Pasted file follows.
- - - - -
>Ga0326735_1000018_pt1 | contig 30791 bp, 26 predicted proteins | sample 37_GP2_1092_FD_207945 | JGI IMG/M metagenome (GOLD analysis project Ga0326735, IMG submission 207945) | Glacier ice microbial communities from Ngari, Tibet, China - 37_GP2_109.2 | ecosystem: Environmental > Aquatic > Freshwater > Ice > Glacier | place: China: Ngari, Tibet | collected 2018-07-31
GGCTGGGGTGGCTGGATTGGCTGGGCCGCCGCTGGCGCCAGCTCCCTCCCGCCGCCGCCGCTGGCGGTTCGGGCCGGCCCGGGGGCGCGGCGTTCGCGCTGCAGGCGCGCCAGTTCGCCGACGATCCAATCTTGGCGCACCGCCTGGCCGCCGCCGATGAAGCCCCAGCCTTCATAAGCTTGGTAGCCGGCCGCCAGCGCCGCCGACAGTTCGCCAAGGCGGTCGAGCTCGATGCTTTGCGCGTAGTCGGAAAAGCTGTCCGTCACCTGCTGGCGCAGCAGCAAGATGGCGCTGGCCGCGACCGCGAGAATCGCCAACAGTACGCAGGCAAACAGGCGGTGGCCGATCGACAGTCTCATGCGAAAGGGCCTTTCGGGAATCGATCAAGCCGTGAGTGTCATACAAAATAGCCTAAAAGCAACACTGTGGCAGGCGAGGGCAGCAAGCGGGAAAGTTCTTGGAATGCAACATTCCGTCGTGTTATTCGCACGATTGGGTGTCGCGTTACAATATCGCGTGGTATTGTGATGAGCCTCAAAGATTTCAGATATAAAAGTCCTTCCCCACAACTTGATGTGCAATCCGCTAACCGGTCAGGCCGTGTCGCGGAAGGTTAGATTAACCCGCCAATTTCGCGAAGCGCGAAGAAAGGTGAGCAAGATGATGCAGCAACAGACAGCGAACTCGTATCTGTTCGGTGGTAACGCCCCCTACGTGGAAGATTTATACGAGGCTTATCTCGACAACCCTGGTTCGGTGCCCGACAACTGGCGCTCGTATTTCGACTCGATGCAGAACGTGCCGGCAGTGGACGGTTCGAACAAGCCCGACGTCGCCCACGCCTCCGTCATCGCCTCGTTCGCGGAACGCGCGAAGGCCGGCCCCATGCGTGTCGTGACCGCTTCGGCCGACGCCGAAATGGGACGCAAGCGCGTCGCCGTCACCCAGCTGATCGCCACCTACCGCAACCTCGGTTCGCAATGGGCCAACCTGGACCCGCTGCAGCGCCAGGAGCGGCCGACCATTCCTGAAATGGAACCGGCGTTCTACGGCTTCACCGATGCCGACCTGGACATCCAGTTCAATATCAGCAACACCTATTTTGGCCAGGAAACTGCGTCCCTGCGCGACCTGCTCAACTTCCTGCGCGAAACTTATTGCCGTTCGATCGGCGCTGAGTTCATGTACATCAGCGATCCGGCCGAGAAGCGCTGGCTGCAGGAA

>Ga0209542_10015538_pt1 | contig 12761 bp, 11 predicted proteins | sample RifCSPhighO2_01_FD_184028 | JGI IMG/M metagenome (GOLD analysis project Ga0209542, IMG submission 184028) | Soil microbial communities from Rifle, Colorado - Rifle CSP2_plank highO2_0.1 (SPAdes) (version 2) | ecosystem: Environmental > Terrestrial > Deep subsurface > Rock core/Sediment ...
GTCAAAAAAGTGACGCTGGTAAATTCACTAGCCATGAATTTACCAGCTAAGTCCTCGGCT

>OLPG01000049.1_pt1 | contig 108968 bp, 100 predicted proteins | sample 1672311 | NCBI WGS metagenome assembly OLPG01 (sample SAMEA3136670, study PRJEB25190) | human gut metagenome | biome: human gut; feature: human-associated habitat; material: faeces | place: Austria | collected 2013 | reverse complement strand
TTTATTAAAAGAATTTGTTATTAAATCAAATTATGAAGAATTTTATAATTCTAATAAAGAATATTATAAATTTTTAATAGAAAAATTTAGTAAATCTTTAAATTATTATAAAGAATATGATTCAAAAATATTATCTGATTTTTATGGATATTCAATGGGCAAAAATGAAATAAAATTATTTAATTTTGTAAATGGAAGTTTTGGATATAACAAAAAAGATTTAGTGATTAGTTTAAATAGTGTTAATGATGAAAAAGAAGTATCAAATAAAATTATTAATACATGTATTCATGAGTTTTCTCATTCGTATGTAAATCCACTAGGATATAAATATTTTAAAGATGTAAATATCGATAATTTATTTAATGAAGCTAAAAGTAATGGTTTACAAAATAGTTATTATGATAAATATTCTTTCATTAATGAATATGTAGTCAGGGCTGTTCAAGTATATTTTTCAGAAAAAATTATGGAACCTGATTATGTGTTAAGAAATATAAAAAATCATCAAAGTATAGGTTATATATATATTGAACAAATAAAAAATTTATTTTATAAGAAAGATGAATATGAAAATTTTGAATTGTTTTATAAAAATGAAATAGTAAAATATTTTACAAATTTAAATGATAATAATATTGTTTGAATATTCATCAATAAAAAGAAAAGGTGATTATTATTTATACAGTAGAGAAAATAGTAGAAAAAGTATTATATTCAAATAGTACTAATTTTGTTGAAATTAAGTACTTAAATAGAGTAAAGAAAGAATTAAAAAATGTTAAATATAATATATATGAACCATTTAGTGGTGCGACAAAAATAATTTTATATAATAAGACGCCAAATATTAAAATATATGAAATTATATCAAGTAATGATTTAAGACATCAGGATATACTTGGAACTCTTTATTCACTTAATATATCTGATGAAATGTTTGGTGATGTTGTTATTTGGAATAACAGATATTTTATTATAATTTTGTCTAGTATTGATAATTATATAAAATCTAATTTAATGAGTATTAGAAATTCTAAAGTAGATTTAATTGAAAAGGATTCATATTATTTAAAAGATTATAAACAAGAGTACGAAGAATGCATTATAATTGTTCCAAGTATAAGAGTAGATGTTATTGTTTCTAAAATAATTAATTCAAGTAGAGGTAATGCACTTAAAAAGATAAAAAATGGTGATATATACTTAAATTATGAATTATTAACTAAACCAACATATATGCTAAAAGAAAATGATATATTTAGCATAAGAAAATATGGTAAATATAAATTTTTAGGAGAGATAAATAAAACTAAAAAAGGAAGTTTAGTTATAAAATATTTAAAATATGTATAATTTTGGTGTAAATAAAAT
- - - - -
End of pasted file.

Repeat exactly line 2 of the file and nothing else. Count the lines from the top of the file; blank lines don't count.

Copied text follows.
GGCTGGGGTGGCTGGATTGGCTGGGCCGCCGCTGGCGCCAGCTCCCTCCCGCCGCCGCCGCTGGCGGTTCGGGCCGGCCCGGGGGCGCGGCGTTCGCGCTGCAGGCGCGCCAGTTCGCCGACGATCCAATCTTGGCGCACCGCCTGGCCGCCGCCGATGAAGCCCCAGCCTTCATAAGCTTGGTAGCCGGCCGCCAGCGCCGCCGACAGTTCGCCAAGGCGGTCGAGCTCGATGCTTTGCGCGTAGTCGGAAAAGCTGTCCGTCACCTGCTGGCGCAGCAGCAAGATGGCGCTGGCCGCGACCGCGAGAATCGCCAACAGTACGCAGGCAAACAGGCGGTGGCCGATCGACAGTCTCATGCGAAAGGGCCTTTCGGGAATCGATCAAGCCGTGAGTGTCATACAAAATAGCCTAAAAGCAACACTGTGGCAGGCGAGGGCAGCAAGCGGGAAAGTTCTTGGAATGCAACATTCCGTCGTGTTATTCGCACGATTGGGTGTCGCGTTACAATATCGCGTGGTATTGTGATGAGCCTCAAAGATTTCAGATATAAAAGTCCTTCCCCACAACTTGATGTGCAATCCGCTAACCGGTCAGGCCGTGTCGCGGAAGGTTAGATTAACCCGCCAATTTCGCGAAGCGCGAAGAAAGGTGAGCAAGATGATGCAGCAACAGACAGCGAACTCGTATCTGTTCGGTGGTAACGCCCCCTACGTGGAAGATTTATACGAGGCTTATCTCGACAACCCTGGTTCGGTGCCCGACAACTGGCGCTCGTATTTCGACTCGATGCAGAACGTGCCGGCAGTGGACGGTTCGAACAAGCCCGACGTCGCCCACGCCTCCGTCATCGCCTCGTTCGCGGAACGCGCGAAGGCCGGCCCCATGCGTGTCGTGACCGCTTCGGCCGACGCCGAAATGGGACGCAAGCGCGTCGCCGTCACCCAGCTGATCGCCACCTACCGCAACCTCGGTTCGCAATGGGCCAACCTGGACCCGCTGCAGCGCCAGGAGCGGCCGACCATTCCTGAAATGGAACCGGCGTTCTACGGCTTCACCGATGCCGACCTGGACATCCAGTTCAATATCAGCAACACCTATTTTGGCCAGGAAACTGCGTCCCTGCGCGACCTGCTCAACTTCCTGCGCGAAACTTATTGCCGTTCGATCGGCGCTGAGTTCATGTACATCAGCGATCCGGCCGAGAAGCGCTGGCTGCAGGAA